Defoliation effects on the community structure of arbuscular mycorrhizal fungi based on 18S rDNA sequences

Katsuharu Saito, Yoshihisa Suyama, Shusuke Sato, Kazuo Sugawara

Research output: Contribution to journalArticlepeer-review

50 Citations (Scopus)

Abstract

The effects of defoliation on arbuscular mycorrhizal (AM) associations in the field were investigated in terms of the community structure of AM fungi colonizing roots of grassland plants; the carbohydrate balance of the host plants was also determined. We focused on two plant species dominating Japanese native grasslands: the grazing-intolerant species Miscanthus sinensis and the grazing-tolerant species Zoysia japonica. Community structures of AM fungi were determined from 18S rRNA gene sequences. The dominant fungal group in both plant species was the Glomus clade, which was classified into several phylogenetic groups based on genetic distances and topology. In Miscanthus roots, the Glomus-Ab, Glomus-Ac, and Glomus-Ad groups were detected almost equally. In Zoysia roots, the Glomus-Ab group was dominant. Defoliation effects on the community structure of AM fungi differed between the plant species. In Miscanthus roots, the percentage of root length colonized (%RLC) by the Glomus-Ac and Glomus-Ad groups was significantly reduced by defoliation treatment. On the other hand, AM fungal group composition in Zoysia roots was unaffected by defoliation except on the last sampling date. Decreased %RLC by Glomus-Ac and Glomus-Ad coincided with decreased non-structural carbohydrate (NSC) levels in host plants; also, significant positive correlations were found between the %RLC and some NSC levels. On the other hand, the %RLC by Glomus-Ab in both plant species was unaffected by the NSC level. These results suggest that AM fungal groups have different carbohydrate requirements from host plants.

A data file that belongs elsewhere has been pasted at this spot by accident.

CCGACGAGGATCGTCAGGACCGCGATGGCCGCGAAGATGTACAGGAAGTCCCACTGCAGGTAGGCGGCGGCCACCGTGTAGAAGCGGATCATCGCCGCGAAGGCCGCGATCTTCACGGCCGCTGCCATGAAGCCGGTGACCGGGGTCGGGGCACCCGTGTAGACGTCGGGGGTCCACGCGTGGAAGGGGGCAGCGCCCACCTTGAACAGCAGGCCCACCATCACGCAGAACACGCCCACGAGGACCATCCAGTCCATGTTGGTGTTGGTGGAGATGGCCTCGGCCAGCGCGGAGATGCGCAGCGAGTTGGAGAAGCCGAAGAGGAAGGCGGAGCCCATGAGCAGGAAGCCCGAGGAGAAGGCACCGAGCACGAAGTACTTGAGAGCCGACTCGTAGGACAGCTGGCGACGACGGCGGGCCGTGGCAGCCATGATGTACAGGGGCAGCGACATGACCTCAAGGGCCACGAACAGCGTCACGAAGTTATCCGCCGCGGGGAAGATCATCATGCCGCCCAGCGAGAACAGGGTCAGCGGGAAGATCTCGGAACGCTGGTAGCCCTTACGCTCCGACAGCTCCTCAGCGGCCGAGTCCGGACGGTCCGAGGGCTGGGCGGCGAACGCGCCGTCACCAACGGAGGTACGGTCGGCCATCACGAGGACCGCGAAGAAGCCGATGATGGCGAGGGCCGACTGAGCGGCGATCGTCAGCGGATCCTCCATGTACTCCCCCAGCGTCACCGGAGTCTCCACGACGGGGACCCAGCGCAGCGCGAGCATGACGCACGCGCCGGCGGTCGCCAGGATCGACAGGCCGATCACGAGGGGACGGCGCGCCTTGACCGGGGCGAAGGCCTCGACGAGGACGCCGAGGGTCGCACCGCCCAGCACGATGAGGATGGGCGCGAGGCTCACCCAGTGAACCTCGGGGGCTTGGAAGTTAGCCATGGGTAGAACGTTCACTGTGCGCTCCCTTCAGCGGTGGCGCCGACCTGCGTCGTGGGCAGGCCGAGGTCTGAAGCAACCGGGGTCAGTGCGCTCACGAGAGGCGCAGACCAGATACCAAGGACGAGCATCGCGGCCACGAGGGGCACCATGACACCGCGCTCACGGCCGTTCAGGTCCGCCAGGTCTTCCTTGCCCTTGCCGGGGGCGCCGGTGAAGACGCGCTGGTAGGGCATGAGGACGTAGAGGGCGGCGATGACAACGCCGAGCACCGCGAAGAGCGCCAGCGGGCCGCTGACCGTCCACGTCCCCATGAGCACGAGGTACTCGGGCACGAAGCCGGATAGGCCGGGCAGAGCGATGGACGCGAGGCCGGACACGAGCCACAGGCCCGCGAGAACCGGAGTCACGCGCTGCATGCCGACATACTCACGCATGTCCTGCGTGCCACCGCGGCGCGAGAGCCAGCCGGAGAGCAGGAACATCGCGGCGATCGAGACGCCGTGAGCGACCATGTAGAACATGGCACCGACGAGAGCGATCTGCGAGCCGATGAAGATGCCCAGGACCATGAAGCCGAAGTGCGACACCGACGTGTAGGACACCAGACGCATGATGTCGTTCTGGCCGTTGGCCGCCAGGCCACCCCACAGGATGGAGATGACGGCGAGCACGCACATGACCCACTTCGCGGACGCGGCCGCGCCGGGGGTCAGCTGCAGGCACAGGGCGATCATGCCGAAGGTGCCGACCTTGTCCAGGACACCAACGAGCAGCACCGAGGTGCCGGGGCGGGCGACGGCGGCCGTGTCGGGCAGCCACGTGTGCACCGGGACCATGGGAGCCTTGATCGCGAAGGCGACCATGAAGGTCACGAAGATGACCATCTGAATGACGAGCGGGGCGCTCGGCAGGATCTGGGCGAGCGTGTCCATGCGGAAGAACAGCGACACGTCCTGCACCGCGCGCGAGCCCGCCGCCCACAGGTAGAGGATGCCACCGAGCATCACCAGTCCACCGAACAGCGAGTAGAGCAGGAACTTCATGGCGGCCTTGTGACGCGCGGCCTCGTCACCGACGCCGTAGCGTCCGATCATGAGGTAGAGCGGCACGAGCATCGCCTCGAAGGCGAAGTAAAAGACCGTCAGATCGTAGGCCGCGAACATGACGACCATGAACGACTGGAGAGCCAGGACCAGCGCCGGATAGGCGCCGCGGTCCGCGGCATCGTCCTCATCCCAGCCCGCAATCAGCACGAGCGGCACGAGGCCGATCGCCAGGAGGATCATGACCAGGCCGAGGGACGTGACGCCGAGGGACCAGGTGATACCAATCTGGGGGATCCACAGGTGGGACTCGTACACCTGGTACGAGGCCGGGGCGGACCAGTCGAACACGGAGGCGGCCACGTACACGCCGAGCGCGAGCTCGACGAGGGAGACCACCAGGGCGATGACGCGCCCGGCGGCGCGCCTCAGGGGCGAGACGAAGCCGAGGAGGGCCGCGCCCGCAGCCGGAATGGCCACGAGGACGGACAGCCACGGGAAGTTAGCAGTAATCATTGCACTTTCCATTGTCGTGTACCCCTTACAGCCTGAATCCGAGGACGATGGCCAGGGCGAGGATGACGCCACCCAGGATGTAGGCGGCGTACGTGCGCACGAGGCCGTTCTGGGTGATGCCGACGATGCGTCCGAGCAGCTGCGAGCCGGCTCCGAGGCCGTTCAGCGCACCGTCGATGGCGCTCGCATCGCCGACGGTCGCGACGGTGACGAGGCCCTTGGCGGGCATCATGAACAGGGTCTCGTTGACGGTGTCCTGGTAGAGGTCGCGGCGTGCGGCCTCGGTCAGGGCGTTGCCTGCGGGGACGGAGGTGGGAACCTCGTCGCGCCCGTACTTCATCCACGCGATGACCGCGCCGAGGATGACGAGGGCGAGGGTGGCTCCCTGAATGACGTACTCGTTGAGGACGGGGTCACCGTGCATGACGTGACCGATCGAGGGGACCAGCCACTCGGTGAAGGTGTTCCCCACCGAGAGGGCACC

Original languageEnglish
Pages (from-to)363-373
Number of pages11
JournalMycorrhiza
Volume14
Issue number6
DOIs
Publication statusPublished - 2004 Dec 1

ASJC Scopus subject areas

  • Ecology, Evolution, Behavior and Systematics
  • Molecular Biology
  • Genetics
  • Plant Science

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